Regional bus revenues were down 2.1 per cent at the halfway stage in December, but the deceleration slowed in the early months of 2017 to minus 1.7 per cent, according to a trading update in March.
• READ MORE: Rail revenues on track at transport giant Stagecoach
“(Profit) margin maintenance, let alone progression, through to 2018 looks challenging for the industry,” said Damian Brewer, transport analyst of RBC Capital Markets, in a note.
Brewer has forecast that Stagecoach’s regional bus profit margin will fall to 11.7 per cent in its current financial year to April 2018, down from a ten-year average of 13.7 per cent before a “slight” recovery.
RBC Capital Markets predicts underlying earnings for the full year to April of £339.2m, up from £322m last time.
Stagecoach chairman Sir Brian Souter and group chief executive Martin Griffiths are also likely to say on Wednesday that North America trading, where the company runs the megabus.com intercity brand and commuter and transit services, remains “difficult” due to cheaper fuel prices.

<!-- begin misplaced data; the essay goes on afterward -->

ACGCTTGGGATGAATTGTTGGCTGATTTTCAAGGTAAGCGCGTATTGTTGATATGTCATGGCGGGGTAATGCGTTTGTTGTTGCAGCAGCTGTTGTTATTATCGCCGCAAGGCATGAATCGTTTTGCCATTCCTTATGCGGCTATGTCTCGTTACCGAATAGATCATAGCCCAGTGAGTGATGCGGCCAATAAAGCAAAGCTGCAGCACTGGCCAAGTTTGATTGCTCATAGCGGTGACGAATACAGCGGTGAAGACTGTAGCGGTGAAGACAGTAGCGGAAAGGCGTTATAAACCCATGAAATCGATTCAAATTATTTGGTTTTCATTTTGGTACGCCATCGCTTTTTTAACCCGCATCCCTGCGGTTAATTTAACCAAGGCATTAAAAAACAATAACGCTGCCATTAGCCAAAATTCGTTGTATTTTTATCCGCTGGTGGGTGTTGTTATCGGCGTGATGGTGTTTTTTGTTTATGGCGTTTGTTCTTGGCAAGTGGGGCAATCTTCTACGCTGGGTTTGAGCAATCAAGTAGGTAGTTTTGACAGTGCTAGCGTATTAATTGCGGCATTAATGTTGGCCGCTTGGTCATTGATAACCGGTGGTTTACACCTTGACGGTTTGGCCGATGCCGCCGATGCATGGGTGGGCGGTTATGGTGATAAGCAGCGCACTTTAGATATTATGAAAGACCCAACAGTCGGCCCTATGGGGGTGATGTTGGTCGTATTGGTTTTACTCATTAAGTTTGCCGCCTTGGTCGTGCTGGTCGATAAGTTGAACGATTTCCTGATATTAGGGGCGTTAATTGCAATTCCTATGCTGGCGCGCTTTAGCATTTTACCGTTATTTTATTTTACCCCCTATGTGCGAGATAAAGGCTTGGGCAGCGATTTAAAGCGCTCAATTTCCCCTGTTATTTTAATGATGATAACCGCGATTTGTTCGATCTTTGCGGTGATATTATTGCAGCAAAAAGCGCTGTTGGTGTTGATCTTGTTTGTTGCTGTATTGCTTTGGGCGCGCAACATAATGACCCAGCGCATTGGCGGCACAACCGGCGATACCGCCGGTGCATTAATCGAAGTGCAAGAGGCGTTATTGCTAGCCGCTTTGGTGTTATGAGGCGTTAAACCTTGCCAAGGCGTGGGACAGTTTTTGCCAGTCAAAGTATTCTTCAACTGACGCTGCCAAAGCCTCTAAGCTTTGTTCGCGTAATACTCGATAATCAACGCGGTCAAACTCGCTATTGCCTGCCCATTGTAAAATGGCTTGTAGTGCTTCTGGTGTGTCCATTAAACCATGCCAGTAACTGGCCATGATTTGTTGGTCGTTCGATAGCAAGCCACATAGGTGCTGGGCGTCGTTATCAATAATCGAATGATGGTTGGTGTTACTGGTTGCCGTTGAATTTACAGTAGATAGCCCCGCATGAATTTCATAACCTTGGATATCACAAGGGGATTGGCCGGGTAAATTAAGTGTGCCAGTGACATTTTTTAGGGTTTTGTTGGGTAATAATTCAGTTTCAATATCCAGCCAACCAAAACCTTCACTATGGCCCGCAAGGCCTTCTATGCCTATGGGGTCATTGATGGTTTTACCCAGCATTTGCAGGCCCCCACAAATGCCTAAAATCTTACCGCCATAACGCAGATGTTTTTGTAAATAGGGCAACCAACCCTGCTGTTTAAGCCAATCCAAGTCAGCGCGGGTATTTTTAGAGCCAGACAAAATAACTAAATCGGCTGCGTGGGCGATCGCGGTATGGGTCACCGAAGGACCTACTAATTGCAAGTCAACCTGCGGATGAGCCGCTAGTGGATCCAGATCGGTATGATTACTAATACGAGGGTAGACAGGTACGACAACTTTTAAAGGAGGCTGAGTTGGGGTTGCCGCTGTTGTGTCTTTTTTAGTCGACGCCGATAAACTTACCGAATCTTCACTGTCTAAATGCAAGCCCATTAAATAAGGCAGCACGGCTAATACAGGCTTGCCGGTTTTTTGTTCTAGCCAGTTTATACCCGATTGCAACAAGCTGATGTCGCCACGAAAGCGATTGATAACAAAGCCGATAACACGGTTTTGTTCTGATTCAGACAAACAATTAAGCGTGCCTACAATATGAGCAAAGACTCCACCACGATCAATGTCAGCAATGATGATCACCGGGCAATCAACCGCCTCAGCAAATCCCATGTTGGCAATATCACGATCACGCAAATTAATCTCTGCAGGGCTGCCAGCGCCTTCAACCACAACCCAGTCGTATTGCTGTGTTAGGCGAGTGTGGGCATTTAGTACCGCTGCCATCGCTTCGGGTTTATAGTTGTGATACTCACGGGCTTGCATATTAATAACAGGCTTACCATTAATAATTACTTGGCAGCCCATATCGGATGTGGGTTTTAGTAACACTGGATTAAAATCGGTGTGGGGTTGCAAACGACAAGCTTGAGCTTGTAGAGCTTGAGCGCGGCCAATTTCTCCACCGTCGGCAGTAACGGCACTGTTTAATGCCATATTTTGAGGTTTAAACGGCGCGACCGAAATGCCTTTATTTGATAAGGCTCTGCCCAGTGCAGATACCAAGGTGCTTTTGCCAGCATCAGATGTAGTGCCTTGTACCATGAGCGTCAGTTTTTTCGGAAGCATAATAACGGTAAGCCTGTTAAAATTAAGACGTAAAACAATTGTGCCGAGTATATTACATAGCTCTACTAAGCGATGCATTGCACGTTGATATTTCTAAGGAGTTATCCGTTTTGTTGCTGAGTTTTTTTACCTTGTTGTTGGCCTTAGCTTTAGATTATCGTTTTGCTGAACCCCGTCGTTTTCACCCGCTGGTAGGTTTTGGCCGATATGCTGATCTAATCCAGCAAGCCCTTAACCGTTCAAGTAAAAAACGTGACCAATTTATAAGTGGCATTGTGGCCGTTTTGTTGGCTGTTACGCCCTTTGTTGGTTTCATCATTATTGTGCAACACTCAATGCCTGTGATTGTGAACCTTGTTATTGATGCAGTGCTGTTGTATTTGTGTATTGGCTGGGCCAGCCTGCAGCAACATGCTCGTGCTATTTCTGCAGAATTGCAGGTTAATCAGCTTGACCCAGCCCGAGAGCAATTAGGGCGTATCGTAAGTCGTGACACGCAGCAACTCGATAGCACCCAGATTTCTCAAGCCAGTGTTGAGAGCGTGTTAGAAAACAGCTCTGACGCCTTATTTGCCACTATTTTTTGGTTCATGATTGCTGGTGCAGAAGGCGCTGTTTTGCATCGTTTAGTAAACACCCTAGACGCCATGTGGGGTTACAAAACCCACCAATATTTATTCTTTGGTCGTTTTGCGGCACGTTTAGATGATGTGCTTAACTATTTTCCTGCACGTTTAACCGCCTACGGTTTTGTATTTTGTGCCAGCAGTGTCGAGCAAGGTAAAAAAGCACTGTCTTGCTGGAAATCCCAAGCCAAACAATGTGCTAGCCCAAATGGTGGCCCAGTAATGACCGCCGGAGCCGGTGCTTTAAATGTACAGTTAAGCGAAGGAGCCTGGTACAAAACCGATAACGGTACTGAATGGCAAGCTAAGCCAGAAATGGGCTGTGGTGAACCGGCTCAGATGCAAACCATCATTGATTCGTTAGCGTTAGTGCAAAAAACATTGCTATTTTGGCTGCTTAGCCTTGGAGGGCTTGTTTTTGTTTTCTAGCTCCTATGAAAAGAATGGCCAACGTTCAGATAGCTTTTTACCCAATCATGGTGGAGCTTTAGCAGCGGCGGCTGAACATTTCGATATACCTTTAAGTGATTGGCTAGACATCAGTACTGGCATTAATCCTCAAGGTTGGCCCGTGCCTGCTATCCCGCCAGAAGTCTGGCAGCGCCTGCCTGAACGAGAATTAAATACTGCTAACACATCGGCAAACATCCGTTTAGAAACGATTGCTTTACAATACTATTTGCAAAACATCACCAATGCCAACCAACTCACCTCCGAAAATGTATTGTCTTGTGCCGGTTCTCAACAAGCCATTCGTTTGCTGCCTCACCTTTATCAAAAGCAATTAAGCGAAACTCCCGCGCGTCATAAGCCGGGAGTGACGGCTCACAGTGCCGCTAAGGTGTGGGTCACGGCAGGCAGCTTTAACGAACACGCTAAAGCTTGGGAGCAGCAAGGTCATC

However, investment bank UBS says growth rates stateside should have shown further improvement, particularly for megabus, where the decline of nearly 8 per cent in the first trading half had narrowed to 5.4 per cent by the March update.
In the UK rail division, the City expects a “mixed picture”, with revenue growth almost stalling at Stagecoach’s South West Trains (SWT) franchise out of London Waterloo to the Surrey commuter belt and the south west of England, but the East Coast mainline operation showing improvement.
Stagecoach was yesterday named one of three shortlisted bidders to operate the HS2 high-speed railway. Among its rivals is Aberdeen-based transport operator rival FirstGroup, with the bidders competing for the West Coast Partnership franchise.
That will include services on the existing West Coast route between Glasgow and London from 2019 and initial HS2 trains between London and Birmingham from 2026.
The announcement by the Department for Transport consoled Stagecoach for the blow in March when the UK government switched the group’s flagship SWT operation to a joint venture involving FirstGroup and a Chinese operator.